Most countries have given up their colonies. Why hasn’t America?

Roundup
tags: American territories



David Vine is Associate Professor of Anthropology at American University in Washington, DC. He is the author of Base Nation: How U.S. Military Bases Abroad Harm America and the World. David is also the author of Island of Shame: The Secret History of the U.S. Military Base on Diego Garcia. His writing has appeared in the New York Times,Washington Post, The Guardian, Mother Jones, Boston Globe, Huffington Post, and the Chronicle of Higher Education, among others. 

... After the Spanish-American War, U.S. officials proudly referred to their new possessions as colonies. The Navy designated all of Guam a U.S. naval station. Technically, the island was one large military base: Naval officers served as governors and generally ran Guam like a ship. In a pattern that has mostly continued to this day, the rights of the people of Guam came second to the military’s.

In a series of cases, the Supreme Court upheld the colonized status of Guam’s indigenous Chamorros, whose ancestors had lived there for almost 4,000 years. The court ruled that as “alien races,” Guam’s people (and Puerto Ricans and Filipinos) were entitled to neither U.S. citizenship nor full constitutional rights.

The Navy controlled Guam until World War II, when it became one of the few parts of the United States occupied by Japanese troops. After brutally suffering at the hands of the Japanese for 32 months, Chamorros expected their suffering and bravery to be rewarded with citizenship and self-rule, if not statehood.

Military officials thought otherwise. They wanted direct military — not civilian — control over as many islands in the Pacific as possible. At their urging, the government held onto Guam and the other colonies as what euphemistically became called territories. The government granted the Philippines independence in 1946, but pressured the former colony into a 99-year rent-free lease on 23 military installations.

On Guam, the Navy reestablished military rule and began a major base building campaign that displaced people from their lands or prevented many interned by the Japanese from returning home. Military installations occupied as much as to 60 percent of the island, transforming it into an increasingly powerful military outpost and high-profile Cold War target.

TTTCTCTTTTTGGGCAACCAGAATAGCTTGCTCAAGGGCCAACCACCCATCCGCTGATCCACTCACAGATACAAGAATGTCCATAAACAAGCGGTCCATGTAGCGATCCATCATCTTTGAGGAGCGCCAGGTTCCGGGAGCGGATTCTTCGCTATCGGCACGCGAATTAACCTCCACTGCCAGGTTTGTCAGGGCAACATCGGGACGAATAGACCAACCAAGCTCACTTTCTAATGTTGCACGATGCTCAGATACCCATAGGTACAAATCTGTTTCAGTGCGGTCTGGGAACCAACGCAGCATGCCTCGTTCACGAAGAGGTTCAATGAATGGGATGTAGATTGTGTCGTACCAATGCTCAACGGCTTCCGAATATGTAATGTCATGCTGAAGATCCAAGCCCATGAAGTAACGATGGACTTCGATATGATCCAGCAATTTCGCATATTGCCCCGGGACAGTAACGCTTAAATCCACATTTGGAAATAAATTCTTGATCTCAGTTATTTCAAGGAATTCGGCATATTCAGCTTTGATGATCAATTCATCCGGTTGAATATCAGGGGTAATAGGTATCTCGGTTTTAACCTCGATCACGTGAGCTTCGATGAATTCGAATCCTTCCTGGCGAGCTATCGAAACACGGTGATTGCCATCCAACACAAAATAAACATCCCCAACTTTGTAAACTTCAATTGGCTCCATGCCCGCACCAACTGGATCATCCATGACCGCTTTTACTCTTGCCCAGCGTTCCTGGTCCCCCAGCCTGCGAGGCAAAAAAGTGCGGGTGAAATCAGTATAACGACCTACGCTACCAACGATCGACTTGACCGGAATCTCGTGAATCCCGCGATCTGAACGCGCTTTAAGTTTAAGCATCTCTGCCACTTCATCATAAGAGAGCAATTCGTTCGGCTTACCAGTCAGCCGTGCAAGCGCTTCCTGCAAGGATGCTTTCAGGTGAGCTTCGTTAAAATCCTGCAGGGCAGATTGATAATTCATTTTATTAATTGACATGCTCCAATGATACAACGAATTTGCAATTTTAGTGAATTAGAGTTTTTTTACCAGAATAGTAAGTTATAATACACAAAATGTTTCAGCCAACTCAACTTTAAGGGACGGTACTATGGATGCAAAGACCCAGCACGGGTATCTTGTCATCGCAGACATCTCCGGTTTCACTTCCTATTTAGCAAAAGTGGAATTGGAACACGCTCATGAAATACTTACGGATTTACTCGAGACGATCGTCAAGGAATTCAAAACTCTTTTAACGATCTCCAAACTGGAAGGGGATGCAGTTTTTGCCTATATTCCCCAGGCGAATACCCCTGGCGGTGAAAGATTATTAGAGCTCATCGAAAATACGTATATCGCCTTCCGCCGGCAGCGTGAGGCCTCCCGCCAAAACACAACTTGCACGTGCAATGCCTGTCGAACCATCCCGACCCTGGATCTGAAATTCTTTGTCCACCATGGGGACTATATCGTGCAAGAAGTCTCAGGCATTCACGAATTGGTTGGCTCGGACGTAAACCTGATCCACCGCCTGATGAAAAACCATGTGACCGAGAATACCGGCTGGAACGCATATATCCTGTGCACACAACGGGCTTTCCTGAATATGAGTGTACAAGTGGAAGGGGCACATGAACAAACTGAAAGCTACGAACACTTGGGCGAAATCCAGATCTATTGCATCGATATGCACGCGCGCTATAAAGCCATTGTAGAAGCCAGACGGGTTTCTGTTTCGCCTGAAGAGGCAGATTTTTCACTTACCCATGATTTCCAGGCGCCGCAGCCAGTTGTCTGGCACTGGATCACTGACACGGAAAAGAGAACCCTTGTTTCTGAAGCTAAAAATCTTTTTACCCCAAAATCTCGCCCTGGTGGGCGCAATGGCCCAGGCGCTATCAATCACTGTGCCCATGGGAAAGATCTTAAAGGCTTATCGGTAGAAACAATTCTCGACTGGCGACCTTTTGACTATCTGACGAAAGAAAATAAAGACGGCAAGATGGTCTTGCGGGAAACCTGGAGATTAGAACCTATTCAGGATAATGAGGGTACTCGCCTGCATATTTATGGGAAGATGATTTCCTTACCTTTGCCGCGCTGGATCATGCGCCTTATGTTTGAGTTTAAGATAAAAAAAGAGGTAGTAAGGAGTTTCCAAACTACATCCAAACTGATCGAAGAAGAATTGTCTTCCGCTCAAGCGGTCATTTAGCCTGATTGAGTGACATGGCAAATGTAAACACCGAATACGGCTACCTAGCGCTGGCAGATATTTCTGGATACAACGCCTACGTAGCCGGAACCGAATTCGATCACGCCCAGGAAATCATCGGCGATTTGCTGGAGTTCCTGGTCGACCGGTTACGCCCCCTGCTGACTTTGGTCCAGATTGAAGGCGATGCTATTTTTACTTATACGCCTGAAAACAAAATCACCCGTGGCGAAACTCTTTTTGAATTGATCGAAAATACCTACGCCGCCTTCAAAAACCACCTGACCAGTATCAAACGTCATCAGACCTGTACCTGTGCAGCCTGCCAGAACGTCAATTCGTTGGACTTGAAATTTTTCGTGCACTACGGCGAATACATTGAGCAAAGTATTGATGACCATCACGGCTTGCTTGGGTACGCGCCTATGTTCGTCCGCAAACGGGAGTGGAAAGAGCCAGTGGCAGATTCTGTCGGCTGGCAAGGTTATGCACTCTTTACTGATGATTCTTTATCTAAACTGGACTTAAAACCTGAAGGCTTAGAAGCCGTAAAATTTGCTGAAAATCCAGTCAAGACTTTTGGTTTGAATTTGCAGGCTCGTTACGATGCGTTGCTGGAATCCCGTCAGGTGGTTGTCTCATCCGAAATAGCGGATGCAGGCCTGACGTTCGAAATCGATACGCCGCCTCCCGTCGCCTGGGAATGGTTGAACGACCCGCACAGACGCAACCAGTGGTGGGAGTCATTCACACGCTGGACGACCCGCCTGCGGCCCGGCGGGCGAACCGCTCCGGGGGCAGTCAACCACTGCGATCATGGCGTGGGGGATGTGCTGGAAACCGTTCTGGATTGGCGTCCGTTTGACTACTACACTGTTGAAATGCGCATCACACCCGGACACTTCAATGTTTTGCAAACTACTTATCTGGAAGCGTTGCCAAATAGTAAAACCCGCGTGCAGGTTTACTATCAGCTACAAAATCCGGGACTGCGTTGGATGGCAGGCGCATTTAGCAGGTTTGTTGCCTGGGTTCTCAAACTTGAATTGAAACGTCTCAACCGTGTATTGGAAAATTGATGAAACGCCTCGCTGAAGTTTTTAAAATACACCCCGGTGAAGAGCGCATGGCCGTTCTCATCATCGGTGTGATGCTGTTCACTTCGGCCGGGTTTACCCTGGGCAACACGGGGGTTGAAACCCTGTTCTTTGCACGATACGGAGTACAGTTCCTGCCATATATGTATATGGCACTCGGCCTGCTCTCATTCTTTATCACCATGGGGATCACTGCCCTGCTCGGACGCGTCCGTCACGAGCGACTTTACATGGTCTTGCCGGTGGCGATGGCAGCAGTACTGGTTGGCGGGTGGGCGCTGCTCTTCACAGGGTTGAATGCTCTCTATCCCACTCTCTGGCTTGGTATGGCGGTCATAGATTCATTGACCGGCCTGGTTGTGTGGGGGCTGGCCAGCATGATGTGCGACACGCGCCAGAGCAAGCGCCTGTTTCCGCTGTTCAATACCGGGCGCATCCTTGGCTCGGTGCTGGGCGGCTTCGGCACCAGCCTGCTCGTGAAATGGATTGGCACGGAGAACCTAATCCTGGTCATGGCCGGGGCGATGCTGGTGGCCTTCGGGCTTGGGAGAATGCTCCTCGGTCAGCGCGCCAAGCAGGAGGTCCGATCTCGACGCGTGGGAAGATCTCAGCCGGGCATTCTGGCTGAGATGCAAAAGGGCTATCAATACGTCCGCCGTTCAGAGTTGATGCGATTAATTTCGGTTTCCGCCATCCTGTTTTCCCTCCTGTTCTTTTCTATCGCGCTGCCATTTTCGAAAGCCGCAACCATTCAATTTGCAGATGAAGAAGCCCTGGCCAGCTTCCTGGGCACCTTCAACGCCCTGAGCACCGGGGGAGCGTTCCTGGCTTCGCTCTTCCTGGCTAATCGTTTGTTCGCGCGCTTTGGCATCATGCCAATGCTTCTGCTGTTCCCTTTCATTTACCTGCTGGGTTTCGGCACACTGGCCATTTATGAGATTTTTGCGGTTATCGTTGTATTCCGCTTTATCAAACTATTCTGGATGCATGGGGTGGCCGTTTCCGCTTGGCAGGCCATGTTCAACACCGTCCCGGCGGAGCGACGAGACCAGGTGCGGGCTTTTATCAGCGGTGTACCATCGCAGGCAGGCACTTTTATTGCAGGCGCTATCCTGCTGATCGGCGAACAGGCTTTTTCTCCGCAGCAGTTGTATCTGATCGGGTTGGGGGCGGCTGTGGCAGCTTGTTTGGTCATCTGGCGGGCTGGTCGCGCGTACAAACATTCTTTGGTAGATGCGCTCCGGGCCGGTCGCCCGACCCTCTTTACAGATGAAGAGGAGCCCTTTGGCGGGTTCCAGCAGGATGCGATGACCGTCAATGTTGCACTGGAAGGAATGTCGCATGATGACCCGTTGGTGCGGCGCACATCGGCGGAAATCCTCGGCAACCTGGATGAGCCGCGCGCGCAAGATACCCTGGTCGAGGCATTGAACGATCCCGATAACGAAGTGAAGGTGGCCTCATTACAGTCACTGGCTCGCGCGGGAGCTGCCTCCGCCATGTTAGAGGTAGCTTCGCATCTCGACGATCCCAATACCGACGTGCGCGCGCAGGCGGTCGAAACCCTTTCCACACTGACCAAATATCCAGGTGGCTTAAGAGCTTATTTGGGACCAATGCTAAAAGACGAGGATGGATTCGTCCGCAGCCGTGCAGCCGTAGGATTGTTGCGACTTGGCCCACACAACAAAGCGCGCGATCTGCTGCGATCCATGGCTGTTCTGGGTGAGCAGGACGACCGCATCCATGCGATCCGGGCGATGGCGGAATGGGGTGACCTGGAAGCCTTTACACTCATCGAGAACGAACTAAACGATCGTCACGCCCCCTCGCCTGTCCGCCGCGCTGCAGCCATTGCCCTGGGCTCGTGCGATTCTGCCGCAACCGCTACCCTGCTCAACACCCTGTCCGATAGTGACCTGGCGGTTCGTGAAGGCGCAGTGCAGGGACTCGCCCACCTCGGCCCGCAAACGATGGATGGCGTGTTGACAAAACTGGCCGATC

Only after years of Chamorro protest did Guam become an “unincorporated territory” in 1950. This status provided Chamorros with U.S. citizenship and limited rights to self-governance. Congress, however, maintained ultimate control. In the words of the Department of the Interior, Guam remained a place where “only selected parts of the United States Constitution apply.”

In the decades since 1950, Guam’s status has not advanced. The island has subsequently become a major Navy and Air Force base for deploying forces throughout East Asia and a home for some of the nation’s most powerful weaponry.

Why have territories like Guam become so central to U.S. military might? Precisely because the people there lack the full rights of citizenship. The U.S. military has hundreds of foreign military bases throughout the world — an estimated 800 bases in around 80 countries and possessions worldwide. But while bases in foreign countries are a major source of U.S. power globally, these bases usually encounter restrictions from local laws and the possibility of protest or eviction, as happened in Okinawa, Japan, and the Philippines. ...




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